Sex education is possibly one of the most talked-about topics nowadays, especially among concerned citizens and the government. Sex is a natural thing for all of us and it is just right for the researchers as well as the readers to know and learn more about it. But the question is, is it right for sex education to be taught in primary schools?
This research paper tackles the different issues about sex education. It contains the pros and cons of teaching sex education in primary schools. Opinions from different sides such as teachers in primary and secondary schools are considered. With such divisions, the reader can approximate their own comprehension of the topic and thus contribute ways to assist the primary students regarding this matter.
In this research paper, the researchers would like to show the readers the importance of teachers’ perception on teaching sex education in primary schools. The researchers are convinced that this paper will be of great value to students and teachers.
Statement of the Problem
The study aimed to find out the teachers’ view on teaching sex education in primary schools.
What is the general profile of the respondents in terms of:
What are the teachers’ views of teaching sex education in primary schools?
What are the issues/concerns of teachers in the teaching of sex education primary schools?
Is there a significant difference on how the teachers view the teaching of sex education when compared by primary and secondary schools?
There is no significant difference between the perspectives of the teachers from primary and secondary schools.
Assumptions of the Study
The researchers assume that the questionnaires distributed to the respondents are answered honestly and truthfully, and that all data that will be gathered is reliable to the study. The researchers also assume that the personal values may affect the respondent’s reaction to the questions given and personal experiences may influence the response to the question.
The study will be conducted in Southville International School and Colleges located at 1281 Tropical Ave. cor. Luxembourg St., BF International, Las Pinas City, Philippines. The school will be the focus of the study because it is more convenient to the researchers, it has a big population and it is suited for the study.
Significance of the study
Parents: They will be guided on making the decision of letting their children study sex education in the school where their children are studying.
Students: They will have an idea about what they can get from learning sex education. They will be aware that the very heart of this issue is for their future.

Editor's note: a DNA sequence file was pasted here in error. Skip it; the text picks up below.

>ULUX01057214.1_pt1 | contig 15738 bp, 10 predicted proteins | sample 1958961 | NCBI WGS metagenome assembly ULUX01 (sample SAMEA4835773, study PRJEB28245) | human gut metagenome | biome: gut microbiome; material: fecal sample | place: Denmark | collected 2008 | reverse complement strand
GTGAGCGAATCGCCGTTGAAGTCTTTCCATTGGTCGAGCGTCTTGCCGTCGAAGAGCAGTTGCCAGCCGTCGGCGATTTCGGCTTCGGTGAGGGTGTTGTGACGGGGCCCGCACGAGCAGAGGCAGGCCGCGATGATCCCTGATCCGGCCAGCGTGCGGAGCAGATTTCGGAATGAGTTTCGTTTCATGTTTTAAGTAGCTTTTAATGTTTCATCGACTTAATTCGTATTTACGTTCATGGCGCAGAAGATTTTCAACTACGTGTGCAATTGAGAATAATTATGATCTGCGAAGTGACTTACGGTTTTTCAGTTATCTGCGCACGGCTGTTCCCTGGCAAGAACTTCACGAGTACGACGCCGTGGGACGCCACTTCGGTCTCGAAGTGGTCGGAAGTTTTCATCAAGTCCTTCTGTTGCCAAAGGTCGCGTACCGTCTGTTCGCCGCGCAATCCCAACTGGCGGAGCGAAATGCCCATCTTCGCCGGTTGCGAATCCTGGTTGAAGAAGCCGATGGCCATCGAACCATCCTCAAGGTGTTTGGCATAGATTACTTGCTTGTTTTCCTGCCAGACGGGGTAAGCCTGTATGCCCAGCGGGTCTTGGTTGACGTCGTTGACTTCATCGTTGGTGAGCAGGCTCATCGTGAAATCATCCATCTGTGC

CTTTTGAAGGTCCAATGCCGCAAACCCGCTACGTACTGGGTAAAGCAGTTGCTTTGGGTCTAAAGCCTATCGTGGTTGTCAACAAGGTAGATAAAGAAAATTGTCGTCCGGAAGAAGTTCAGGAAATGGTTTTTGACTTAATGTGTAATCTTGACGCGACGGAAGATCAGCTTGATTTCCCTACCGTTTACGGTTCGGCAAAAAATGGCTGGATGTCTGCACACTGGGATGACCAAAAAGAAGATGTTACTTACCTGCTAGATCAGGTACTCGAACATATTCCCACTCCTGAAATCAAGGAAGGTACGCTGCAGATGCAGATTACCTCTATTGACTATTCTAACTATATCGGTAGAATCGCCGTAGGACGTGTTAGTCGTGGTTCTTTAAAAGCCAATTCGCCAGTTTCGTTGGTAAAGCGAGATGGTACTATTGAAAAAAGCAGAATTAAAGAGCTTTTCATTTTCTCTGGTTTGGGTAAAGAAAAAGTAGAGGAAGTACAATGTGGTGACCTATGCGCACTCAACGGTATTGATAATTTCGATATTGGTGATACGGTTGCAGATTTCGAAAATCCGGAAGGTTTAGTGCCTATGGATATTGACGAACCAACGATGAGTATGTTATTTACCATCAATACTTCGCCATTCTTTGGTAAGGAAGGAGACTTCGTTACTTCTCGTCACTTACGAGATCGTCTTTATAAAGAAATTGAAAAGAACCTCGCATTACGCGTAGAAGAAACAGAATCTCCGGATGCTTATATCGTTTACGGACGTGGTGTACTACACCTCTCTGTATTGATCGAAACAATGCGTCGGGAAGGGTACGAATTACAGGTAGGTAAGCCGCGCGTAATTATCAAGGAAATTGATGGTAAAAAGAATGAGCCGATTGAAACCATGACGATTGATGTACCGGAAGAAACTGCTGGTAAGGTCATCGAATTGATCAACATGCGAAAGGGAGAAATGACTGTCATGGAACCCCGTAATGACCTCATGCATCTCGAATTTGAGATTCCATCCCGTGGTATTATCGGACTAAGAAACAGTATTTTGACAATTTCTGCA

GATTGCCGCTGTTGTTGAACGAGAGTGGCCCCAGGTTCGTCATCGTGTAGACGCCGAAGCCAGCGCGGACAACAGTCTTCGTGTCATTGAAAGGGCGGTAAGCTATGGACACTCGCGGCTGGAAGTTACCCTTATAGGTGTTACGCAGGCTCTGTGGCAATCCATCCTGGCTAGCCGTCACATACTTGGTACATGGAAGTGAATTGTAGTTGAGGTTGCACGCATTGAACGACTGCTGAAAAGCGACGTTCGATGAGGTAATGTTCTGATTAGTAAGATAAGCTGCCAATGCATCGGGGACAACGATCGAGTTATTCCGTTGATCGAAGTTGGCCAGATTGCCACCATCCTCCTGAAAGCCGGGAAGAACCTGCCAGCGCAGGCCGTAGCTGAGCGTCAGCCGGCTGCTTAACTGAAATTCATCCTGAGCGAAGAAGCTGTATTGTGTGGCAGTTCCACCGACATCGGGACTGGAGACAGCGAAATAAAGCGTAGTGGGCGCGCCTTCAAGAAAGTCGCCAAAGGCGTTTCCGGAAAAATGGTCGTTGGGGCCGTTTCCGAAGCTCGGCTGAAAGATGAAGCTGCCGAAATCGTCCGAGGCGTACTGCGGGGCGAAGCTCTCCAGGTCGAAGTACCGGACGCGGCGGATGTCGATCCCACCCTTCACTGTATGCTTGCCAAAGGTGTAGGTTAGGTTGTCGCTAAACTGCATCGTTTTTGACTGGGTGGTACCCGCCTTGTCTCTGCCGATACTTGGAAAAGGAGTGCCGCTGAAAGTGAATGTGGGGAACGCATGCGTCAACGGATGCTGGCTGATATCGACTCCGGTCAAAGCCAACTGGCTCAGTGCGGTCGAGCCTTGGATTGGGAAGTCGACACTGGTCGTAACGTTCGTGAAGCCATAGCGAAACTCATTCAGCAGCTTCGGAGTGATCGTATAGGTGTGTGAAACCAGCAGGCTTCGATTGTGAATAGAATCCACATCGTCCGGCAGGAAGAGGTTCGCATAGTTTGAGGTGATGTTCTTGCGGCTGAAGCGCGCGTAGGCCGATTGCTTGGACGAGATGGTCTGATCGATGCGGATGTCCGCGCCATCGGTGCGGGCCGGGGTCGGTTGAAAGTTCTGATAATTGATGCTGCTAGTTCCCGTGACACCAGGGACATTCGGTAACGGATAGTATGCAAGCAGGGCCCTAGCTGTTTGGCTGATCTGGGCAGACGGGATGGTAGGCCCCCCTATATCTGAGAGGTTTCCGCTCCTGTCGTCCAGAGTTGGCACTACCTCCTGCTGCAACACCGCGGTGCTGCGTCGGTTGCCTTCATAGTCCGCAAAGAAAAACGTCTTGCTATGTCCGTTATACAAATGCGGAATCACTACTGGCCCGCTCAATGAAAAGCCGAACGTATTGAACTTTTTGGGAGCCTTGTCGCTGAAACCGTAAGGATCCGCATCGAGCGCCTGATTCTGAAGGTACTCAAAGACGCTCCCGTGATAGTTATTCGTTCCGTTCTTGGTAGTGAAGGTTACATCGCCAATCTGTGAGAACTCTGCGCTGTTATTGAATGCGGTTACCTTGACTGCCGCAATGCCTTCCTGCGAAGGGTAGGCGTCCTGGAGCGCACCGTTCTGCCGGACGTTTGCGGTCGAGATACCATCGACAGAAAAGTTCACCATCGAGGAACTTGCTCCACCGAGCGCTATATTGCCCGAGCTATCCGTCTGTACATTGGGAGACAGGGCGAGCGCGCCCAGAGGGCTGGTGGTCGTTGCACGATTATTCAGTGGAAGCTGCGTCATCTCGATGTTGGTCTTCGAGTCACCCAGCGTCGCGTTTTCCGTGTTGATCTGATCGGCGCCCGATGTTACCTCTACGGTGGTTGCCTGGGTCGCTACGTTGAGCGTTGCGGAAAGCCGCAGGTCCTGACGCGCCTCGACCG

Scope and Limitations:
The research focused on the perceptions of the teachers towards teaching sex education in primary schools. The respondents are the teachers in primary and secondary level of school year 2010-2011, from Southville International School and Colleges.
Definition of Terms
Curricula- are the courses offered by an educational institution. It is also a set of courses constituting an area of specialization.
Mandatory- can also be compulsory the teaching of sex education is obligatory.
Optional- the teaching of sex education for young people is not compulsory.
Perception- is a result of perceiving, observation, a mental image, or concept.
Primary school- includes grades one to six.
Secondary school- a school usually including years 7 to 10.
Sexuality- is an expression of sexual receptivity or interest especially when excessive.
Sex wise- it is a 12 part series which discussed sex education, family life education, contraception, family life education, contraception and parenting.
Sex Education- is an education about human sexual anatomy, reproduction, and intercourse and other human sexual behaviour.
Young people- are also referred to as teenagers or children ages between to 10 to 12.
Review of Related Literature
It is sometimes called sexuality education or sex and relationships education, is the process of acquiring information and forming attitudes and beliefs about sex, sexual identity, relationships and intimacy. Sex education is also about developing young people’s skills so that they make informed choices about their behavior, and feel confident and competent about acting on these choices. It is widely accepted that young people have a right to sex education. This is because it is a means by which they are helped to protect themselves against abuse, exploitation, unintended pregnancies, sexually transmitted diseases and HIV and AIDS. It is also argued that providing sex education helps to meet young people’s rights to information about matters that affect them, their right to have their needs met and to help them enjoy their sexuality and the relationships that they form.